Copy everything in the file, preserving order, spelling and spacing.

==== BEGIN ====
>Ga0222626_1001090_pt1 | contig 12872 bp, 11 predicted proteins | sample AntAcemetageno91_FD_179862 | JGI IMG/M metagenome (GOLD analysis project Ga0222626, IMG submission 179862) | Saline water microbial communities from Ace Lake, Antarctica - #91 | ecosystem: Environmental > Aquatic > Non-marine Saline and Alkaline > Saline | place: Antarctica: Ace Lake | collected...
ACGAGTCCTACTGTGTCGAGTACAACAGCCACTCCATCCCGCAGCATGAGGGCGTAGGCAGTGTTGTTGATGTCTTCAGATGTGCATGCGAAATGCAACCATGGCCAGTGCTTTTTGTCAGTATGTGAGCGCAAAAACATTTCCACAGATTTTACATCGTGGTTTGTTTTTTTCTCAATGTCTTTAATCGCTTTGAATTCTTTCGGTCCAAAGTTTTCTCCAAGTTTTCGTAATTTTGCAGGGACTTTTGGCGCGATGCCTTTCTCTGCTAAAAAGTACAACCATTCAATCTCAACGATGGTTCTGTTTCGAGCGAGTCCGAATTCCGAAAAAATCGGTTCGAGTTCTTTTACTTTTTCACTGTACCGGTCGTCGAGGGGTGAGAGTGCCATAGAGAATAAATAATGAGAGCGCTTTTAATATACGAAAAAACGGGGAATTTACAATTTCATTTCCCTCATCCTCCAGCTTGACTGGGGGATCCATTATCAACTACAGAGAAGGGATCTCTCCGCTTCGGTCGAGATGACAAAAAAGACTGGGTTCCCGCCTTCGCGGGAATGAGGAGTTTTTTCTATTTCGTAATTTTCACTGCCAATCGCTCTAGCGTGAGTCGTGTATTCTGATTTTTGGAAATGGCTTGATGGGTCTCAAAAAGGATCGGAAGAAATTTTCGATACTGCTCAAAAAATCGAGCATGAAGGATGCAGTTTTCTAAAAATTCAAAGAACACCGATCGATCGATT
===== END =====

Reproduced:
>Ga0222626_1001090_pt1 | contig 12872 bp, 11 predicted proteins | sample AntAcemetageno91_FD_179862 | JGI IMG/M metagenome (GOLD analysis project Ga0222626, IMG submission 179862) | Saline water microbial communities from Ace Lake, Antarctica - #91 | ecosystem: Environmental > Aquatic > Non-marine Saline and Alkaline > Saline | place: Antarctica: Ace Lake | collected...
ACGAGTCCTACTGTGTCGAGTACAACAGCCACTCCATCCCGCAGCATGAGGGCGTAGGCAGTGTTGTTGATGTCTTCAGATGTGCATGCGAAATGCAACCATGGCCAGTGCTTTTTGTCAGTATGTGAGCGCAAAAACATTTCCACAGATTTTACATCGTGGTTTGTTTTTTTCTCAATGTCTTTAATCGCTTTGAATTCTTTCGGTCCAAAGTTTTCTCCAAGTTTTCGTAATTTTGCAGGGACTTTTGGCGCGATGCCTTTCTCTGCTAAAAAGTACAACCATTCAATCTCAACGATGGTTCTGTTTCGAGCGAGTCCGAATTCCGAAAAAATCGGTTCGAGTTCTTTTACTTTTTCACTGTACCGGTCGTCGAGGGGTGAGAGTGCCATAGAGAATAAATAATGAGAGCGCTTTTAATATACGAAAAAACGGGGAATTTACAATTTCATTTCCCTCATCCTCCAGCTTGACTGGGGGATCCATTATCAACTACAGAGAAGGGATCTCTCCGCTTCGGTCGAGATGACAAAAAAGACTGGGTTCCCGCCTTCGCGGGAATGAGGAGTTTTTTCTATTTCGTAATTTTCACTGCCAATCGCTCTAGCGTGAGTCGTGTATTCTGATTTTTGGAAATGGCTTGATGGGTCTCAAAAAGGATCGGAAGAAATTTTCGATACTGCTCAAAAAATCGAGCATGAAGGATGCAGTTTTCTAAAAATTCAAAGAACACCGATCGATCGATT